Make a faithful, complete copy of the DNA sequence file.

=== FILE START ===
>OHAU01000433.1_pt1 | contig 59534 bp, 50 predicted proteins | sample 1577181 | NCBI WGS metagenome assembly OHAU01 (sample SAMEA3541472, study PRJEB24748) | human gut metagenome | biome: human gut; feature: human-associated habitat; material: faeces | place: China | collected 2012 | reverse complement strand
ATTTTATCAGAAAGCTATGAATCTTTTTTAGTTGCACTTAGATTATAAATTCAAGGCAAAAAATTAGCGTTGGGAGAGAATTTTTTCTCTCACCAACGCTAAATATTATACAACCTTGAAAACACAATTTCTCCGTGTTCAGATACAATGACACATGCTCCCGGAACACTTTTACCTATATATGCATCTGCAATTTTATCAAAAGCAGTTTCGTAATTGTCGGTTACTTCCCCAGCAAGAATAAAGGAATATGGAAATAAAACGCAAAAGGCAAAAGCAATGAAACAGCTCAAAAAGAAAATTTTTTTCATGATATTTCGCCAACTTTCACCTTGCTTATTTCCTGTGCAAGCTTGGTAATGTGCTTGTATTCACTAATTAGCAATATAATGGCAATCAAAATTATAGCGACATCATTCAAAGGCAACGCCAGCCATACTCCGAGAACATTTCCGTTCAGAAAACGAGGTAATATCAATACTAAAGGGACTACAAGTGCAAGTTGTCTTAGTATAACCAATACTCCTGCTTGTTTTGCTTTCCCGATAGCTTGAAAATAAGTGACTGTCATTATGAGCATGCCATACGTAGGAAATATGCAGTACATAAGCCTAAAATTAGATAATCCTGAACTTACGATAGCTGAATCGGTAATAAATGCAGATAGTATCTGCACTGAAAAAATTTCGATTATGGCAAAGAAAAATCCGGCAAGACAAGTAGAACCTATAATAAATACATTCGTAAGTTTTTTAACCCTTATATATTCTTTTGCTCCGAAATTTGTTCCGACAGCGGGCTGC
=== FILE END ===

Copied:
>OHAU01000433.1_pt1 | contig 59534 bp, 50 predicted proteins | sample 1577181 | NCBI WGS metagenome assembly OHAU01 (sample SAMEA3541472, study PRJEB24748) | human gut metagenome | biome: human gut; feature: human-associated habitat; material: faeces | place: China | collected 2012 | reverse complement strand
ATTTTATCAGAAAGCTATGAATCTTTTTTAGTTGCACTTAGATTATAAATTCAAGGCAAAAAATTAGCGTTGGGAGAGAATTTTTTCTCTCACCAACGCTAAATATTATACAACCTTGAAAACACAATTTCTCCGTGTTCAGATACAATGACACATGCTCCCGGAACACTTTTACCTATATATGCATCTGCAATTTTATCAAAAGCAGTTTCGTAATTGTCGGTTACTTCCCCAGCAAGAATAAAGGAATATGGAAATAAAACGCAAAAGGCAAAAGCAATGAAACAGCTCAAAAAGAAAATTTTTTTCATGATATTTCGCCAACTTTCACCTTGCTTATTTCCTGTGCAAGCTTGGTAATGTGCTTGTATTCACTAATTAGCAATATAATGGCAATCAAAATTATAGCGACATCATTCAAAGGCAACGCCAGCCATACTCCGAGAACATTTCCGTTCAGAAAACGAGGTAATATCAATACTAAAGGGACTACAAGTGCAAGTTGTCTTAGTATAACCAATACTCCTGCTTGTTTTGCTTTCCCGATAGCTTGAAAATAAGTGACTGTCATTATGAGCATGCCATACGTAGGAAATATGCAGTACATAAGCCTAAAATTAGATAATCCTGAACTTACGATAGCTGAATCGGTAATAAATGCAGATAGTATCTGCACTGAAAAAATTTCGATTATGGCAAAGAAAAATCCGGCAAGACAAGTAGAACCTATAATAAATACATTCGTAAGTTTTTTAACCCTTATATATTCTTTTGCTCCGAAATTTGTTCCGACAGCGGGCTGC